Your search returned 15 results in 7 document sections:
Chapter 7: banditti The camp is pitched, the sword is king! If President Grant will leave Sheridan as free to act in Louisiana, as he left him free to act in the Blue Ridge valleys and the Peigan hunting-grounds, my dashing neighbour sees his way to square accounts with such opponents as Wiltz and Ogden, McEnery and Penn. I know these people well, he says, having lived with them in other times, when they were wilder than they are to-day. I have no doubt about my course. The White League must be trodden down. They are a bad lot: mere banditti, bent on mischief. In New Orleans you see the best of them. The men are pleasant fellows; even the White Leaguers here are decent; but in the country districts-Bossier and St. Bernard, Natchitoches and Red River-they are hell. At ten o'clock in the evening Sheridan wires these words to Belknap, Secretary of War: New Orleans: Jan. 4, 1875. It is with deep regret that I have to announce to you the existence in this State of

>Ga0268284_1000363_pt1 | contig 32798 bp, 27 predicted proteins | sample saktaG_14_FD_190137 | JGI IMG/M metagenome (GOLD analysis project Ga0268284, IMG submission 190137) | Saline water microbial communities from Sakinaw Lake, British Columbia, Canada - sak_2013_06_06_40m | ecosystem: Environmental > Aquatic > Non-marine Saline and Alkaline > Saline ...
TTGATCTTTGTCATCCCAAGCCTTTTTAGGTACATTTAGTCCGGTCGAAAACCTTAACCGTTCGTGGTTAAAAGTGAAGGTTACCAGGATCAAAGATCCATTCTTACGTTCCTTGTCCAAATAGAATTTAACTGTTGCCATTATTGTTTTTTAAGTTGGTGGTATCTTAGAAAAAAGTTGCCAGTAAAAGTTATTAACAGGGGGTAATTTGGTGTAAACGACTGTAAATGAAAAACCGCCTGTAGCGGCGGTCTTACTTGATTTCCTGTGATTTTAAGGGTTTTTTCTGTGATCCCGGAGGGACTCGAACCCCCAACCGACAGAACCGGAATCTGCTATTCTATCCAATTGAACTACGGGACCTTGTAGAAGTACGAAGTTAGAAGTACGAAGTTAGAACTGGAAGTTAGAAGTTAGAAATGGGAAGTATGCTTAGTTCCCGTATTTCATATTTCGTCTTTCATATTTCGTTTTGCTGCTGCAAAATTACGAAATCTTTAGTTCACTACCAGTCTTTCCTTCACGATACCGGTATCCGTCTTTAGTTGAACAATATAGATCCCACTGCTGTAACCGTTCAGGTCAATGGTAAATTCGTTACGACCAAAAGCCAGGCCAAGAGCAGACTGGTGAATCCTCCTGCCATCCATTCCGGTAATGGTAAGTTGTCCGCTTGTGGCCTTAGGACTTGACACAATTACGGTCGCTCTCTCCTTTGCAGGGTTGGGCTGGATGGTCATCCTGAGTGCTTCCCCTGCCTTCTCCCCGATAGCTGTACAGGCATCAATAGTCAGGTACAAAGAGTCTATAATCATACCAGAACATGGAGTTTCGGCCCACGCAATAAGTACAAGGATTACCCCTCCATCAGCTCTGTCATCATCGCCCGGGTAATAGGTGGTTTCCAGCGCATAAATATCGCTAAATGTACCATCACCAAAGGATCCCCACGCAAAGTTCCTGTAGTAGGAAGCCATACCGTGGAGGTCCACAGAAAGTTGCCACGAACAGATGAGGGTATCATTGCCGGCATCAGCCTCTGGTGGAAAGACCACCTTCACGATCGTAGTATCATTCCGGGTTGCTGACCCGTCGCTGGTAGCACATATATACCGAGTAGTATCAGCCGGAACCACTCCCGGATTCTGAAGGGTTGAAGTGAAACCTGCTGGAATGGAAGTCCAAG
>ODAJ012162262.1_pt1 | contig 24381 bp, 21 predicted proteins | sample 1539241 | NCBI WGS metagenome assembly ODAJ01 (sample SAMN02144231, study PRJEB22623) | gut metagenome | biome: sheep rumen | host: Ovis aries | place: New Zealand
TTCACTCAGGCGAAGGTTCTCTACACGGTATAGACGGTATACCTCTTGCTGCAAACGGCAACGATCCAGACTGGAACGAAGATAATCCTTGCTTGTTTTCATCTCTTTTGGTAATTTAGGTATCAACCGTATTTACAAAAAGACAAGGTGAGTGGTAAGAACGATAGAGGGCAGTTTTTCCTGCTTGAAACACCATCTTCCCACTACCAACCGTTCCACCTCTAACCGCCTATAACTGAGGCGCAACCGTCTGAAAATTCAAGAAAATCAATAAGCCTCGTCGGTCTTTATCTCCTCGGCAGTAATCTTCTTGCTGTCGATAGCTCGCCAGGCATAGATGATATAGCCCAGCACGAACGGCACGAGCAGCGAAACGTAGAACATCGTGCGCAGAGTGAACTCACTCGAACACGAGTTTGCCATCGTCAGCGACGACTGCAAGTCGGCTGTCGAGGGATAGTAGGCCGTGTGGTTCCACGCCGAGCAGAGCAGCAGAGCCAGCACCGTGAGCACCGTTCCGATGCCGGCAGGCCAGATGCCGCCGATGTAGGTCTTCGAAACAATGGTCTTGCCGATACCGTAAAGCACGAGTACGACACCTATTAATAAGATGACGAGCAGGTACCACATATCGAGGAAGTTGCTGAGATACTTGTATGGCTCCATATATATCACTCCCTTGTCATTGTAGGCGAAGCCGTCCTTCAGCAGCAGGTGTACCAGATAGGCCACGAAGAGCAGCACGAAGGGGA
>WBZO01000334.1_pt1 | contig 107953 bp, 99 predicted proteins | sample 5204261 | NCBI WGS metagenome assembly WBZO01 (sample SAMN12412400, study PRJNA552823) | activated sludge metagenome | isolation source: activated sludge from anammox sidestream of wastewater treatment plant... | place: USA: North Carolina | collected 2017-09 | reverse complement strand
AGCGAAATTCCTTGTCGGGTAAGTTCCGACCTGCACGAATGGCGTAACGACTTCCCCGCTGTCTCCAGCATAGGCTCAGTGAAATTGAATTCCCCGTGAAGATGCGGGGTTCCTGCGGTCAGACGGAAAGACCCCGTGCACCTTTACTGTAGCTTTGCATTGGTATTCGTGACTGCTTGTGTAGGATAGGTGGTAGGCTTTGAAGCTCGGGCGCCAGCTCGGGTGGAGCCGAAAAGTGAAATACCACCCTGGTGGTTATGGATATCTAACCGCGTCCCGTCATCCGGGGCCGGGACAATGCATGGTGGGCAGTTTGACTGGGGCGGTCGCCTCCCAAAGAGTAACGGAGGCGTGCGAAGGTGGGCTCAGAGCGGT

Chapter 11: the Rotunda. Scene-Rotunda, New Orleans; marble floor, and open galleries, supported by fluted shafts. Time-Wednesday, January 13, 1875, eight o'clock in the evening. Persons present-General Sheridan, with his staff, Lieutenant-governor Penn, Senators, Members of Congress, foreign consuls, sea captains, newspaper scouts, orderlies, messengers, telegraph clerks, and other crowds, including two English travellers. Temperature-boiling point of mercury. Look out for squalls
ding with his back against that shaft, so that his person is covered from assault except in front?
About him fret and seethe a crowd of citizens, many of them bearing proud, historic names.
General Ogden is here, General Taylor is here, and General Penn is here.
The lame man pushing through the crowd is General Badger, now recovering from his wounds.
The gentlemen near Sheridan, also in plain clothes, are General Emory and Colonel Sheridan, a younger brother of the chief.
Banditti! How the